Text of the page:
Last week I went through this past year’s blog archives to find a post or two that I could to enter in the Type A Parent “We Still Blog” contest. As I perused what I’ve written a few thoughts occurred to me.
I’m proud of what I’ve written. Proud of the way my voice sings on the screen. Proud of the fact that I can let my vulnerability shine.
But I’m sad at how sad pretty much everything I’ve written in the last 12 months has turned out.
It was a grim read-through.
I’ve been deluding myself somewhat, telling myself that I’m fine, I’m coping, I’m getting through the days. And, for the most part, it’s very true. The days flow by, the work gets done, the kids are thriving, the house is cared for, and most days, there’s even some laughter.
But reading through my blog was like having the cold hard truth stare me in the face.
The last 6 months have been hard, really, really hard. Instead of seeing everything surrounded by a silver lining of hope and potential, it feels like everything has been surrounded by a dark lining of sadness.
No matter what I do, a part of my heart feels sad.
Please, trust me, I know this is normal. I know this is grief. I know this will fade in time until I’m almost sad it’s gone.
But I’m still ready to take back my joy.
A couple weeks ago, when the school year was just starting, I realized that one of the things that I most missed from the time before my father’s death, the time before all the sad, was my knitting.
Knitting has always been a source of comfort and calm for me. It helps center me and make me feel whole and connected. I always turn to my knitting when I’m facing challenges, when I need peace. I knit on every plane ride taking me to see my father, I knit whenever I was at his bedside, and I knit as he lay dying.
During his last months I worked on a gorgeous scarf made of luxurious yarn that brought me solace whenever I simply touched it. I finished the scarf a few days after I returned home after his death, draped it around my shoulders and felt comforted by this thing I had created as he breathed his last breaths.
And then I put my knitting needles down and walked away.
I told myself that it was too hot, that I was too distracted to focus on the challenging pattern I had chosen for my next project, that the yarn just wasn’t soft enough. I lied.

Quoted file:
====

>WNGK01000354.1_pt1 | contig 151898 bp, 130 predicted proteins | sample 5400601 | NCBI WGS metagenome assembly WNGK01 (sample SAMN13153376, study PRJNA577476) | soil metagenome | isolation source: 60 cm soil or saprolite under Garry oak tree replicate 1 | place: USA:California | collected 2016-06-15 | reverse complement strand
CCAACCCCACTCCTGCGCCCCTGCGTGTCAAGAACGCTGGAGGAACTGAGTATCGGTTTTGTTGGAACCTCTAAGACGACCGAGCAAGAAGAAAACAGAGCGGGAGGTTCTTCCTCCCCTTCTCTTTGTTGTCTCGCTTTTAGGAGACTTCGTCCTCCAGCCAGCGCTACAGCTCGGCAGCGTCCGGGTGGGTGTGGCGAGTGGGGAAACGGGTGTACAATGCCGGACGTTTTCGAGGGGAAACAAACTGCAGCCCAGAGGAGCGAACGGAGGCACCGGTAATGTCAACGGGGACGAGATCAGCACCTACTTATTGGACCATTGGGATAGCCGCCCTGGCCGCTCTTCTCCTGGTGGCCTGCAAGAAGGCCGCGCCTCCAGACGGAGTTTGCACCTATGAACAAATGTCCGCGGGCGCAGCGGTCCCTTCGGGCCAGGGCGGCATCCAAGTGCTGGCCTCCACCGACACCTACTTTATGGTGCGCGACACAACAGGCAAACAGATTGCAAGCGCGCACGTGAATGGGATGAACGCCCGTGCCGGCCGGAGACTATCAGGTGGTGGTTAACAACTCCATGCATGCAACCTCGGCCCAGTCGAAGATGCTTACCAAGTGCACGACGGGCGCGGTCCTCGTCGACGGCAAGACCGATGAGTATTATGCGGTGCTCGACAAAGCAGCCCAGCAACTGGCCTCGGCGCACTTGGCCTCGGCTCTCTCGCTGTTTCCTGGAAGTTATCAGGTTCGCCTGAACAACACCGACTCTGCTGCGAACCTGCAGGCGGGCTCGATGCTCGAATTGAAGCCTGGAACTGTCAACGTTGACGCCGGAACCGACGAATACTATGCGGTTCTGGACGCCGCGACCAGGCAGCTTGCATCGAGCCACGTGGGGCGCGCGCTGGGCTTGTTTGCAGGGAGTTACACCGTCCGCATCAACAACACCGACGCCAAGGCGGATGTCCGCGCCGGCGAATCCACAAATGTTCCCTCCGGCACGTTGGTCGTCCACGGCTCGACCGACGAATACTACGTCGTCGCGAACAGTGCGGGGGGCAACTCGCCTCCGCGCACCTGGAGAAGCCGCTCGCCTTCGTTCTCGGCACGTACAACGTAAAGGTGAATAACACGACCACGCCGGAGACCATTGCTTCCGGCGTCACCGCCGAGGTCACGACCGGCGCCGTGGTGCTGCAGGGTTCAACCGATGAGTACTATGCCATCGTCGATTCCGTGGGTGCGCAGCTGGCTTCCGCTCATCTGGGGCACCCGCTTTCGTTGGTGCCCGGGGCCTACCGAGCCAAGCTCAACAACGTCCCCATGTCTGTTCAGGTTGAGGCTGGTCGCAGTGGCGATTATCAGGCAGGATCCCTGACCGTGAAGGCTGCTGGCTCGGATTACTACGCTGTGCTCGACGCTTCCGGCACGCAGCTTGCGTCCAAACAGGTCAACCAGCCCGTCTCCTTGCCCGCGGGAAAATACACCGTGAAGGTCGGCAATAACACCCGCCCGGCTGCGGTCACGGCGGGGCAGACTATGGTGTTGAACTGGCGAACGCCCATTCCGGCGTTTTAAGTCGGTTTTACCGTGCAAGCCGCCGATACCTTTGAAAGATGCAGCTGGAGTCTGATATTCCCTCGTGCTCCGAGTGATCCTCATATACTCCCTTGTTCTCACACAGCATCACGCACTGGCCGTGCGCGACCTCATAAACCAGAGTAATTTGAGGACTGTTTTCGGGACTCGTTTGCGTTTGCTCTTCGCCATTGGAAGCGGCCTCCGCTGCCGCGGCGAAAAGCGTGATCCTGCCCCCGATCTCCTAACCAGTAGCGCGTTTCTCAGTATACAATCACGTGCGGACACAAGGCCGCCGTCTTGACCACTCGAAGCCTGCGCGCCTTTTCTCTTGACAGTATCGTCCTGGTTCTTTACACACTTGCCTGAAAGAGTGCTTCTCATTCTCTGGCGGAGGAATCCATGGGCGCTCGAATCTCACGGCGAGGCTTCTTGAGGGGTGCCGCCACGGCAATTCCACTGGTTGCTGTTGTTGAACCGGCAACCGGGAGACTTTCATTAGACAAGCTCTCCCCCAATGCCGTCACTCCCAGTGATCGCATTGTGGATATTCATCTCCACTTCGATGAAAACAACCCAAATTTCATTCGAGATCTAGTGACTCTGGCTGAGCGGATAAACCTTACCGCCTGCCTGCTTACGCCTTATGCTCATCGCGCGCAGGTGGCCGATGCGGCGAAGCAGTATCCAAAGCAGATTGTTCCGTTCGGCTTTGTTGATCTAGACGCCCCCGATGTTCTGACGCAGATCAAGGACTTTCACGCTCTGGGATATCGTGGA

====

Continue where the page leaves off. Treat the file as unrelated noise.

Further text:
The simple act of looking at knitting needles made me uncomfortable. The act of picking them up made me downright nauseous.
A problem since I was desperate for something soothing to do in the evening.
Now, I don’t just knit when I’m sad or anxious. I also knit during most school volunteer meetings. It keeps me from getting distracted or doing something rude like playing with my phone while someone is talking. The mere thought of heading into the school year without this crutch to help me get through the countless meetings I attend every month was enough to make me hyperventilate in pure panic.
And that’s when I realized that it was time to take back what was mine.
It’s enough that I lost my father. I wasn’t about to also lose something so essential to my well-being.
I found a super simple project and unearthed some of my favorite yarn. I knit a coffee cup cozy, and another, and another. I started playing around with the design, taught myself a new technique, made another two. (If you’d like one, let me know. I, ahem, have a couple extra.) Then I started a new, slightly harder project.
Now, when I pick up my needles, it once again feels like coming home. I’ll always feel myself sitting at my father’s bedside, but it’s turning into a tender memory, not a panic inducing one.
Taking back my knitting feels like the first step towards taking back my joy.
It’s not going to be an easy process. It definitely feels more like I’m clawing my way back to my joyful life, rather than just sauntering there. But it feels like I’m finally on my way.
I’m spending more time with friends. I’m searching out opportunities to be with people rather than holed up alone at home. I’m looking for rainbows and reasons to smile. I’m cooking again, running again, reading again. Taking things back, one by one. Doing them because they bring me joy rather than because they stave off the panic and the sad.
The sad will still be there, I know that, but I’m going to try to keep it from overshadowing everything. At the very least, it’s not what my full-of-life, passionate father would have wanted. For that reason alone, it’s worth the effort.
The slightly harder project. Legwarmers for Little L.